Cinema Cindy Reviews ‘The Revenant’

Los Alamos
“The Revenant”, at 2 hours and 36 minutes in length, is a test of endurance for the moviegoer. But compared to the story of endurance told in the film, that is nothing.
In 1823, Hugh Glass was serving as a scout on an American fur-trapping expedition through the upper Missouri River watershed, in Montana and North Dakota. While out hunting food for the party, Glass unknowingly gets between a grizzly and her two cubs. He is severely mauled and left for dead by the bear.
His own company, after attempting to carry him on a wooden pallet for many miles towards a fort, determines he is a goner: he is slowing their progress and threatening their own survival. Two men are recruited to stay with Glass and to bury him when he dies, John Fitzgerald and Jim Bridger. At some point they give up on him and bury him alive, returning to their company with the story that he received a proper burial.
All of this, so far, is historical truth. So is the fact that Glass somehow survived, enduring a terrible 200 mile journey back to find his company at Fort Kiowa. Glass set his own broken bones, treated infected wounds, ate whatever came to hand and was assisted along the way by Pawnee (and threatened by Arikara) natives.
“The Revenant” has been nominated in 12 categories for the Oscars, airing Feb. 28. This fact motivated us to overlook the obvious graphic nature of the film to see what the fuss was about. Having seen it, I will say once is enough. As one friend said, you may not want to eat meat soon after it. What will stay with me is the cinematography, the beauty of unspoiled wilderness ramblings in the dead of winter, gorgeous shots of nature, snow, rivers, waterfalls, trees and wild animals.
If you can stand the brutality of how people survived in those conditions and the horrible butchery of whites against native peoples and vice versa, it is worth seeing this film. The Oscars it gets will be for the effort it took to make The Revenant.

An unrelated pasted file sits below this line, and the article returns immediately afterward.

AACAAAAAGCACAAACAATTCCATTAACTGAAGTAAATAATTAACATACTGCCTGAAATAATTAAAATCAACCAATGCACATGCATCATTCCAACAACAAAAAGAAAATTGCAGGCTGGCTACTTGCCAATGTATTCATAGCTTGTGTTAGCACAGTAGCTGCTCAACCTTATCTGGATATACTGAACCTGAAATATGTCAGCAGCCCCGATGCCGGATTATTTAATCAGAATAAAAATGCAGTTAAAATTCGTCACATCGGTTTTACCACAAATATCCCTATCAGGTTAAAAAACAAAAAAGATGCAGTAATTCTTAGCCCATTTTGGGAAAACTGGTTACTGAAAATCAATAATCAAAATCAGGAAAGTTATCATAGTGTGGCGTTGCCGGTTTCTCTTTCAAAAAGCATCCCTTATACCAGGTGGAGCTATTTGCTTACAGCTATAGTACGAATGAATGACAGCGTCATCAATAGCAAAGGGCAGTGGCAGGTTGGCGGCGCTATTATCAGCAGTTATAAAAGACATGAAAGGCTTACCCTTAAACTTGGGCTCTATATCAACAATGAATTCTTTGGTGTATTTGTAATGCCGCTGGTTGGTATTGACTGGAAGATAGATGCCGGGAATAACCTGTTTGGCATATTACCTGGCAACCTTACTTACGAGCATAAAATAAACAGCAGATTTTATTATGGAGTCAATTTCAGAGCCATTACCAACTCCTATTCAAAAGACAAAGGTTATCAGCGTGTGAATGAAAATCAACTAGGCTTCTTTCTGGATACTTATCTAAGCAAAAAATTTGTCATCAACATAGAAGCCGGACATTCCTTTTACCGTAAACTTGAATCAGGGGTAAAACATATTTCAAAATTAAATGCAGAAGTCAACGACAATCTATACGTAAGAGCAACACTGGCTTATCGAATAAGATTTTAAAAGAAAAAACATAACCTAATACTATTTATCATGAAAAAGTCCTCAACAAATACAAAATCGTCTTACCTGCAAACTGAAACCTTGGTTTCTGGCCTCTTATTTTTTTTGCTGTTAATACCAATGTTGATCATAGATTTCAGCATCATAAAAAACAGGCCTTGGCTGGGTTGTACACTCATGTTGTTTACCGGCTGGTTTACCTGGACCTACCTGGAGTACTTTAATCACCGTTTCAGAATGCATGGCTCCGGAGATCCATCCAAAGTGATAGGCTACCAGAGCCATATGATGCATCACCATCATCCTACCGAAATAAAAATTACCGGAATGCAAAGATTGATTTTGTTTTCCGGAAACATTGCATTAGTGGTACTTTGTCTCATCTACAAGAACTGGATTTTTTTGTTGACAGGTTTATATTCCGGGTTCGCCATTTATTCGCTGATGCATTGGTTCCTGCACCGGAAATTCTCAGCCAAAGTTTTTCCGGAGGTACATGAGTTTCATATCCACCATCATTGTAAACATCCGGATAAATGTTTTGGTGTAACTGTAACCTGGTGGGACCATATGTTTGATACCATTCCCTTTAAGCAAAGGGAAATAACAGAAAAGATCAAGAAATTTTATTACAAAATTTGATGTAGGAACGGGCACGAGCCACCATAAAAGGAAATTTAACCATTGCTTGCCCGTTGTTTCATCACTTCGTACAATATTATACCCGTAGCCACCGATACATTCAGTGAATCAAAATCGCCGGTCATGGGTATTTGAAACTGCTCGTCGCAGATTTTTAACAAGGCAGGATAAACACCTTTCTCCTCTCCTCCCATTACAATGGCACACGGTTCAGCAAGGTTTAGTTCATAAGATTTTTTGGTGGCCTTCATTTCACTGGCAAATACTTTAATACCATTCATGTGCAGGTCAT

Much has been said of Leonardo DiCaprio’s effort playing Hugh Glass, enduring being pulled and tossed around, living in the freezing conditions, crawling over snow; he has said he put more into this film, physically, than any before. In fact, the filming of The Revenant was intended to last just 80 days. Instead, it took 9 months in the wintery wilds of Alberta, Canada, and, when winter ended there, they moved filming to the wilds of Argentina.
Director Alejandro González Iñárritu (Babel, Birdman) and his cinematographer, Emmanuel Lubezki (Gravity, Birdman), were determined to only film in natural light, which put them at the mercy of the whims of nature, themselves. The lighting and the unspoiled vistas succeed in making Revenant a visceral experience for the viewer.
Much can be said of the roles Tom Hardy, Domhnall Gleeson, Will Poulter and Albuquerque’s own Forest Goodluck play in this film. But the deterrent to seeing it is clear in the rating: “R for strong frontier combat and violence including gory images, a sexual assault, language and brief nudity.” This is not a “feel good” movie.